If sales measures had a Greatest Hits catalogue then customer loyalty would be the one everyone is singing along to.
Customer loyalty is the banger that keeps everyone singing long after the band have left the stage.
Customer loyalty is what gets you more deals, at higher prices, at a lower cost of acquisition. It’s the lifeblood of a successful business.
Why? Because time and again it’s been shown that loyal customers are more profitable than new ones.
But if customer loyalty is an abstract concept then how do you measure it?
If you really want to get a handle on this then you’ll need a range of measures to help you understand your success rate.
Customer Repeat Rate (CRR)
This is the simplest measure of customer loyalty. It simply calculates what proportion of your customers buy from you more than once.
This is the measure we use in our business. There’s no better way of assessing whether a client is happy with us than seeing them choose to buy our services for a second time.
Our target is a minimum of 80% repeat and this simple measure works for us as a guide to how happy our clients are.
You might want to understand more, though, so it’s helpful to look too at:
This overlaps with CRR but it asks not just whether a customer repeats, but what they buy.
A customer might buy the same product or service from you over and again. That’s great, but they are likely to become more loyal if they purchase a range of services.
The Upsell Ratio works out exactly this.
Imagine your dream customer and then plan out what they might buy from you and when. There’s probably an “introductory” product or service they buy first. But what next?
You might be able to create a 3 or 5 year relationship in which they add products B, C and D to that initial purchase.
By then they’ll have fallen in love with your brand “system”.
This leads into:
Customer Lifetime Value (CLV)
Customer Lifetime Value is how much a typical customer will spend with you over the whole of your business relationship.
It’s the total of your range of products, multiplied by the number of years they stay with you. It goes without saying, the longer they stay, the better!
You should equate CLV back to your cost of acquisition. Very often a business will make little money on their first customer transaction because of the costs of finding the customer in the first place.
Profitability comes from keeping that customer longer and from the magic of the Upsell Ratio.
You might want to target a CLV that’s 3-5 times your cost of acquisition. Much less than this and you are running very fast to stand still.
These first three metrics all measure the output of what customers do, but for real insight you’ll likely want to consider customer behaviour too:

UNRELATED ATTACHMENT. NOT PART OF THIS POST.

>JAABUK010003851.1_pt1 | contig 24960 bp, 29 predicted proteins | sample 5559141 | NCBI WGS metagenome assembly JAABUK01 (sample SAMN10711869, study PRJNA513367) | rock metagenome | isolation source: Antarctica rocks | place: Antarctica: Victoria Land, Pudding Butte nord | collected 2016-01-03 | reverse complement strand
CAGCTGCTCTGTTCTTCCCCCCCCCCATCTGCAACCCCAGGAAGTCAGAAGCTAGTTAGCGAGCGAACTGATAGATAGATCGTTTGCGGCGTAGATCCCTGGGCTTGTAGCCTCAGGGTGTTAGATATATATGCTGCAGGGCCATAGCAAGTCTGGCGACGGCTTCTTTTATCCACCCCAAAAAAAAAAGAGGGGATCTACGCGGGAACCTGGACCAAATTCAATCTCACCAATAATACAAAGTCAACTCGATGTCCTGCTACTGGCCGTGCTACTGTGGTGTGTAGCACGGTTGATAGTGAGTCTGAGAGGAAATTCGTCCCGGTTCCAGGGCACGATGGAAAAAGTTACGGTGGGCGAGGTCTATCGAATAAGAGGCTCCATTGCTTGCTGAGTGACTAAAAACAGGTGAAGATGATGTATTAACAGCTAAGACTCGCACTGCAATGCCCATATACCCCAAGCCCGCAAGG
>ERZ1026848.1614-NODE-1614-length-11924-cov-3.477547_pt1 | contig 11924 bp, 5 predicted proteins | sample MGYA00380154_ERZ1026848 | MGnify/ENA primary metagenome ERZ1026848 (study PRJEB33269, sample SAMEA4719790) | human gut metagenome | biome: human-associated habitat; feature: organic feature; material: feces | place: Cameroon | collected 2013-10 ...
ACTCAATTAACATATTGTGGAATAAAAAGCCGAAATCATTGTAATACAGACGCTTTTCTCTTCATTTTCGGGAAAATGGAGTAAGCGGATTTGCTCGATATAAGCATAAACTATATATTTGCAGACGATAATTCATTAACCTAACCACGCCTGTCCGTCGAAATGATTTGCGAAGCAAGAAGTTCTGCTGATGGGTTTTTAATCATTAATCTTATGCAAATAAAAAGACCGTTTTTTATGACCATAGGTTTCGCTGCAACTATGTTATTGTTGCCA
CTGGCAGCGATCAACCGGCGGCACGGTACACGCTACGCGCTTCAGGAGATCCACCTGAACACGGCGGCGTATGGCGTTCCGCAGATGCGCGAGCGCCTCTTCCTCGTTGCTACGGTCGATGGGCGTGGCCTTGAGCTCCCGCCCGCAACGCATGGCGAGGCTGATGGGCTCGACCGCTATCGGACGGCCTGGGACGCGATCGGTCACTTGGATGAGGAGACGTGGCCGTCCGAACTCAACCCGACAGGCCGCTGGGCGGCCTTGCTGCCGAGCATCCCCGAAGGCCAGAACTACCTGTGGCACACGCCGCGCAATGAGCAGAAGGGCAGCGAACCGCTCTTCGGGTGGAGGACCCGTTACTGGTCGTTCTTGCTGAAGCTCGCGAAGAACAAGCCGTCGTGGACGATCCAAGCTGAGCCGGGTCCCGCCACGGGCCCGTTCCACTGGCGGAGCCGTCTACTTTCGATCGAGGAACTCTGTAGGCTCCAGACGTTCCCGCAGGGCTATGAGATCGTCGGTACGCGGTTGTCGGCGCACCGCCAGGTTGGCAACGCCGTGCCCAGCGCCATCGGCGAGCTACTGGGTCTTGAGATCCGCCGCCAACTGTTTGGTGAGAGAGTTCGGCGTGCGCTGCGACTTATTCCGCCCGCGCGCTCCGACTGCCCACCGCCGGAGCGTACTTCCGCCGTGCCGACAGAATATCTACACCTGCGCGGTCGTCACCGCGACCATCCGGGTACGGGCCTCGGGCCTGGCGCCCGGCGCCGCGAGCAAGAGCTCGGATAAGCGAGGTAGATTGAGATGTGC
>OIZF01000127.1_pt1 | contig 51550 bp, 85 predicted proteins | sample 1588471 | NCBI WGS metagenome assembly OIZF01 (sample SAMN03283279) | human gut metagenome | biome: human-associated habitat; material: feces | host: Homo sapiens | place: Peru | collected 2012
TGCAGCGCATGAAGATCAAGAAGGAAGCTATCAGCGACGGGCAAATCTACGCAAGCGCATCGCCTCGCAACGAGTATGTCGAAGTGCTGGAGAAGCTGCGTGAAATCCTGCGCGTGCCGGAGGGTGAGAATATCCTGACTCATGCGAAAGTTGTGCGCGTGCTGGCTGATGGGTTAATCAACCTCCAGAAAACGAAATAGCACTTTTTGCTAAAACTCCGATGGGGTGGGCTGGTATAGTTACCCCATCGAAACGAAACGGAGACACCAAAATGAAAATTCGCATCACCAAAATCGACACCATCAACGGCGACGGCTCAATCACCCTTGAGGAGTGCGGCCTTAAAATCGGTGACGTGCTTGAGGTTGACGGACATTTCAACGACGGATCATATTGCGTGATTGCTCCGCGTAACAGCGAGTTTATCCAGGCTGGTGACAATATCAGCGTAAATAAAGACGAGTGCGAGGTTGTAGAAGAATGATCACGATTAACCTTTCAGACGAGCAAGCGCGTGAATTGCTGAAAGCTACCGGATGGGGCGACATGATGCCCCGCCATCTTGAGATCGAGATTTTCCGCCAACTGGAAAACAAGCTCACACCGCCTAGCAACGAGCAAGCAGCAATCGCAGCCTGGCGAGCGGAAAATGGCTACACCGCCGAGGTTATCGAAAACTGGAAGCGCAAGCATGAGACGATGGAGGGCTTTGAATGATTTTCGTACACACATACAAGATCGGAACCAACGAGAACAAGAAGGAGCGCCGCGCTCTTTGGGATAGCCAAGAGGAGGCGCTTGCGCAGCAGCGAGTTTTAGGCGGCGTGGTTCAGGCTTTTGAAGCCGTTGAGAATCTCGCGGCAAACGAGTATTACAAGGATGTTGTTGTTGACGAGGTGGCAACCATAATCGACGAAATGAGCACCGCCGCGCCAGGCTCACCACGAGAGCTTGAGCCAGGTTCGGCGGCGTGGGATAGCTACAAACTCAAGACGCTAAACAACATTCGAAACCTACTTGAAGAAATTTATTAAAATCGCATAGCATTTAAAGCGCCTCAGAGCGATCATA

Customer Engagement Score
This measures how often a customer interacts with you, across various media.
Let’s say you run a software helpdesk and offer a series of tutorials helping client teams use your system more effectively.
If you have a client where very few people engage with those tutorials then you have reason to be concerned.
An organisation whose team is all over your content is likely to derive better value from what you provide. They are better engaged with you and more likely to stay loyal.
Net Promoter Score (NPS)
This is probably the most-seen customer satisfaction score used today. A customer is asked to rate your business on a scale of 1-10, with 9 and 10 being seen as “promoters”.
Those at 6 or less are viewed as detractors and counting the difference between the two gives you your NPS.
This too is a basic measure and there are plenty of examples of business teams influencing customer responses in order to achieve their year-end bonus!
Its popularity means it’s increasingly well-understood by customers, though. So taken alongside other customer loyalty metrics it allows you to quickly read the pulse of your customer performance.
If you want something more bespoke there are other customer satisfaction measures you can use, some of which can be tailored precisely to the nature of your business sector.
With NPS the score you get is one thing and over time you hope it improves.
To remove hope from the equation, however, the real power is in asking clients why they score you that way and then to do something about it. Which leads on to….
Why are my customers loyal?
None of these measures really tell you Why: What is it specifically that results in these customer loyalty ratings?
For this you’ll need to find a way of asking more open-ended questions.
If you have a small number of key accounts this could be through a customer survey, or it might be through a broader platform like website reviews or Trustpilot.
What you’re looking for here is an explanation of what sets you apart – whether it’s good or bad.
This insight is the gold dust that helps you improve your product or service so that your customer loyalty score improves over time.
Then you can get your arms in the air and join the singalong.